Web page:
Laurent Clerc
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Famous Deaf People
Laurent Clerc:

Laurent Clerc

Co-founder of the 1st school for deaf people, North America and Teacher.
Born: 26 December 1785 La Balme, France
Died: 18 July 1869 at Hartford, Connecticut, United States of America

Louis Laurent Marie Clerc born at La Balme les Grottes, suburb of Isere, France, a town to the northeastern side of Lyon where his father Joseph Francoi Clerc officiated as mayor for La Balme. His mother Marie Elizabeth Candy run a distinctive middle class household, very common for that era. In an unattended moment, the one year old infant Laurent, fell into an open fireplace, injuring his face and head and suffering a lasting cicatrize to the front of his right ear on his temporal bone.

Laurent's parents always believed the injury sustained here has lead to his lack of ability to smell and hear, but in his memoirs he indicated that he was a deaf born. The scar however led to the sign of his name, an “U” hand shape twice downward stroked by the right side of the face. This name sign later became public property in American Deaf Culture and its history and Laurent Clerc the most endeared and esteemed deaf individual in America.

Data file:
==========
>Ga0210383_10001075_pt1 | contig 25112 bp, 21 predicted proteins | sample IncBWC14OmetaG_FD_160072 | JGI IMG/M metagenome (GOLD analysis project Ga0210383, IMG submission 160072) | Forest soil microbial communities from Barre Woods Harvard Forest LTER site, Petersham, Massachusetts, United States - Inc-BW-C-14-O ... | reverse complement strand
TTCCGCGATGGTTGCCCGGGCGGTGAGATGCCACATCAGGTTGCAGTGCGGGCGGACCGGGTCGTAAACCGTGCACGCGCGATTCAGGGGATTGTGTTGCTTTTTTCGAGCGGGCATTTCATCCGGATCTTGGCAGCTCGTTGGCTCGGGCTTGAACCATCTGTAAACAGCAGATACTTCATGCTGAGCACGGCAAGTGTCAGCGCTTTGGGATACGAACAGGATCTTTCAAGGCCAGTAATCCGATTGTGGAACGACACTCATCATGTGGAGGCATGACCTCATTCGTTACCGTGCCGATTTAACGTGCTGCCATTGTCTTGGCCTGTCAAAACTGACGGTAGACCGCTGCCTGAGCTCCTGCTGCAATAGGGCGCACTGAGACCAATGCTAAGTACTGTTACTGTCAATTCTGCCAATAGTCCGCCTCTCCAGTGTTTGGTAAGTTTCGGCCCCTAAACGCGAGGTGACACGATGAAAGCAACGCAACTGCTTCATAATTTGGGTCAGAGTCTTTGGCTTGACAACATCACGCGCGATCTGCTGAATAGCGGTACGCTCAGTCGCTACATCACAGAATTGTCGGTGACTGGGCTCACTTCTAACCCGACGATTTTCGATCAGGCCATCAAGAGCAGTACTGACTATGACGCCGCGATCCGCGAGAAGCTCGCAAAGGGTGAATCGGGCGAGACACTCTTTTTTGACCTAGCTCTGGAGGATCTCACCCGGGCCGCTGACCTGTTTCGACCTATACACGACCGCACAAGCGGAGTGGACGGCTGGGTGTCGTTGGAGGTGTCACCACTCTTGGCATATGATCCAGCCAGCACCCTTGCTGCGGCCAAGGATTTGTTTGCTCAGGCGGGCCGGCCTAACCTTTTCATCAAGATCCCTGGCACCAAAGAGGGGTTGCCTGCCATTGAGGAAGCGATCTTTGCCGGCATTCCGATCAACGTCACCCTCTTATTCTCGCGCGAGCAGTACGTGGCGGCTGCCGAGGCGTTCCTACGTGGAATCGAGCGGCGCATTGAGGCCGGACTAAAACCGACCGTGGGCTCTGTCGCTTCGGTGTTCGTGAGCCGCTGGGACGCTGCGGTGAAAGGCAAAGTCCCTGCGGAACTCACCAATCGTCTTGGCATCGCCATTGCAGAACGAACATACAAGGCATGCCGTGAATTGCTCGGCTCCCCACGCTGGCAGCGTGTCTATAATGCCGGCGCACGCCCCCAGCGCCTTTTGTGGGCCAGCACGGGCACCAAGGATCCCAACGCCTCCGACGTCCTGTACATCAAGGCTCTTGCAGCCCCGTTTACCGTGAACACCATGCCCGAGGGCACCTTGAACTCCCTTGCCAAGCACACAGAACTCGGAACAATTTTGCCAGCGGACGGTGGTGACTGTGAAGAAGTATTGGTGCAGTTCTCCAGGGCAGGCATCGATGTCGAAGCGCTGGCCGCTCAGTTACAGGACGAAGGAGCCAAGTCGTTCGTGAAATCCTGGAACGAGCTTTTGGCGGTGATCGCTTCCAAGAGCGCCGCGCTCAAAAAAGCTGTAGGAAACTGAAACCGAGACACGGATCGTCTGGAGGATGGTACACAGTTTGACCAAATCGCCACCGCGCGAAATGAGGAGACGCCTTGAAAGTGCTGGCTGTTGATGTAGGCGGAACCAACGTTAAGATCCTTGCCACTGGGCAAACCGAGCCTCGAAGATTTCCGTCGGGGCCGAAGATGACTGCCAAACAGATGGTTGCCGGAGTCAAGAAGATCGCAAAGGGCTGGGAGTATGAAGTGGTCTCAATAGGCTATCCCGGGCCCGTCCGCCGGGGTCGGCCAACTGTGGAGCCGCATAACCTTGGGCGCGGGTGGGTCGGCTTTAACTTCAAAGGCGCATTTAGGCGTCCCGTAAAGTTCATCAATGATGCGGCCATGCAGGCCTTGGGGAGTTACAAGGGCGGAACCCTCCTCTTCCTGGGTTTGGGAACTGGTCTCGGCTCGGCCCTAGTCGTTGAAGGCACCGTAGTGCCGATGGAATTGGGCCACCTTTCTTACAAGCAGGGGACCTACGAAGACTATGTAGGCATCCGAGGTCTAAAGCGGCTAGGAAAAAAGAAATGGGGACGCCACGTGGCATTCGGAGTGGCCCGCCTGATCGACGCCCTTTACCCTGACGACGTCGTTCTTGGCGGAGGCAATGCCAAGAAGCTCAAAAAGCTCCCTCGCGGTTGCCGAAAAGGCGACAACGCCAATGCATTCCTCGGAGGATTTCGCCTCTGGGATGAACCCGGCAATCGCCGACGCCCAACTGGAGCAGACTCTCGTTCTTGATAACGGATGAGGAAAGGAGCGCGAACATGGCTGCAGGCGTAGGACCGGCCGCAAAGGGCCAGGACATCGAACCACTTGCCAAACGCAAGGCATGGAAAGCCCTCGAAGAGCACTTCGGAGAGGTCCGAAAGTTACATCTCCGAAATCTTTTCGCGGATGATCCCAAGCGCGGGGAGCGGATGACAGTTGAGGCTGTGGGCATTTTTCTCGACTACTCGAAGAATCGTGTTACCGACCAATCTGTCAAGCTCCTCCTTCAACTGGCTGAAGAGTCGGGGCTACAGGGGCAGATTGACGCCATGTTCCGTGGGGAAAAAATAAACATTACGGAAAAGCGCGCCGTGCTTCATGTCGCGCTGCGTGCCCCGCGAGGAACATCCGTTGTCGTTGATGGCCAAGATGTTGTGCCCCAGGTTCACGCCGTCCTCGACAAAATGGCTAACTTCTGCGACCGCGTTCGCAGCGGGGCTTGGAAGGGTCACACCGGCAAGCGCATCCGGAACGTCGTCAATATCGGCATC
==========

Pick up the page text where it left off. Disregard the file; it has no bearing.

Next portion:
What made this man as famous and popular as he was? He met Thomas Gallaudet in France where the latter convinced him to institute the 1st school for deaf people on 15th April 1817, namely Hartford Asylum for the Education and Instruction of the Deaf and Dumb in Hartford, Connecticut. This school was housed in an old hotel known as Bennett's City Hotel. Mercifully in 1821 the school was relocated to its present physical address and named “The American School for the Deaf” where it still is the oldest surviving educational institution for deaf pupils in the United States of America. Until his death Laurent Clerc was connected to this institution and his character, nature and personage together with his devotion commended him in the hearts and minds of the Deaf Culture in America as the “Apostle of the Deaf” and “Father of the Deaf”.



When The Mind Hears: A History of the Deaf, by Harlan Lane. ISBN 0-679-72023-5


"Autobiography of Laurent Clerc," Chapter III, in: "Tribute to Gallaudet--A Discourse in Commemoration of the Life, Character and Services, of the Rev. Thomas H. Gallaudet, LL.D.--Delivered Before the Citizens of Hartford, Jan. 7th, 1852. With an Appendix, Containing History of Deaf-Mute Instruction and Institutions, and other Documents." By Henry Barnard, 1852